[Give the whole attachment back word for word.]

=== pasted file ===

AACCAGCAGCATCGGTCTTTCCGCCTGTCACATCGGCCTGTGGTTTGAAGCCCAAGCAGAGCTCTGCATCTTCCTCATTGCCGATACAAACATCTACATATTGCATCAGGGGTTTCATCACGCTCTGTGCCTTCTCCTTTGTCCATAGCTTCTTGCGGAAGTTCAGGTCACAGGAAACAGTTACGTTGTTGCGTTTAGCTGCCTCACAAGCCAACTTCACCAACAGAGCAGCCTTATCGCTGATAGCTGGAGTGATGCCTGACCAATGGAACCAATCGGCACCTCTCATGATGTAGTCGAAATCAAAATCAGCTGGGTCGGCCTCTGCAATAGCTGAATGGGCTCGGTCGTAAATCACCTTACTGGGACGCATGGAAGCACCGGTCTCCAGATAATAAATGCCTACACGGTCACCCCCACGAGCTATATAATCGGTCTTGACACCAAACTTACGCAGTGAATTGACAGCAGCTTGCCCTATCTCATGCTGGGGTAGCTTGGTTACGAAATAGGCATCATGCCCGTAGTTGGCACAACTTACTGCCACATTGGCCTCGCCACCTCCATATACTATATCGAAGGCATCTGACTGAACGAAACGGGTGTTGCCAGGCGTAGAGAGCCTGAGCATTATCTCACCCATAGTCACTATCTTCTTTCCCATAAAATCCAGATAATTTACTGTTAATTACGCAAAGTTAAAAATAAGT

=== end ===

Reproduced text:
AACCAGCAGCATCGGTCTTTCCGCCTGTCACATCGGCCTGTGGTTTGAAGCCCAAGCAGAGCTCTGCATCTTCCTCATTGCCGATACAAACATCTACATATTGCATCAGGGGTTTCATCACGCTCTGTGCCTTCTCCTTTGTCCATAGCTTCTTGCGGAAGTTCAGGTCACAGGAAACAGTTACGTTGTTGCGTTTAGCTGCCTCACAAGCCAACTTCACCAACAGAGCAGCCTTATCGCTGATAGCTGGAGTGATGCCTGACCAATGGAACCAATCGGCACCTCTCATGATGTAGTCGAAATCAAAATCAGCTGGGTCGGCCTCTGCAATAGCTGAATGGGCTCGGTCGTAAATCACCTTACTGGGACGCATGGAAGCACCGGTCTCCAGATAATAAATGCCTACACGGTCACCCCCACGAGCTATATAATCGGTCTTGACACCAAACTTACGCAGTGAATTGACAGCAGCTTGCCCTATCTCATGCTGGGGTAGCTTGGTTACGAAATAGGCATCATGCCCGTAGTTGGCACAACTTACTGCCACATTGGCCTCGCCACCTCCATATACTATATCGAAGGCATCTGACTGAACGAAACGGGTGTTGCCAGGCGTAGAGAGCCTGAGCATTATCTCACCCATAGTCACTATCTTCTTTCCCATAAAATCCAGATAATTTACTGTTAATTACGCAAAGTTAAAAATAAGT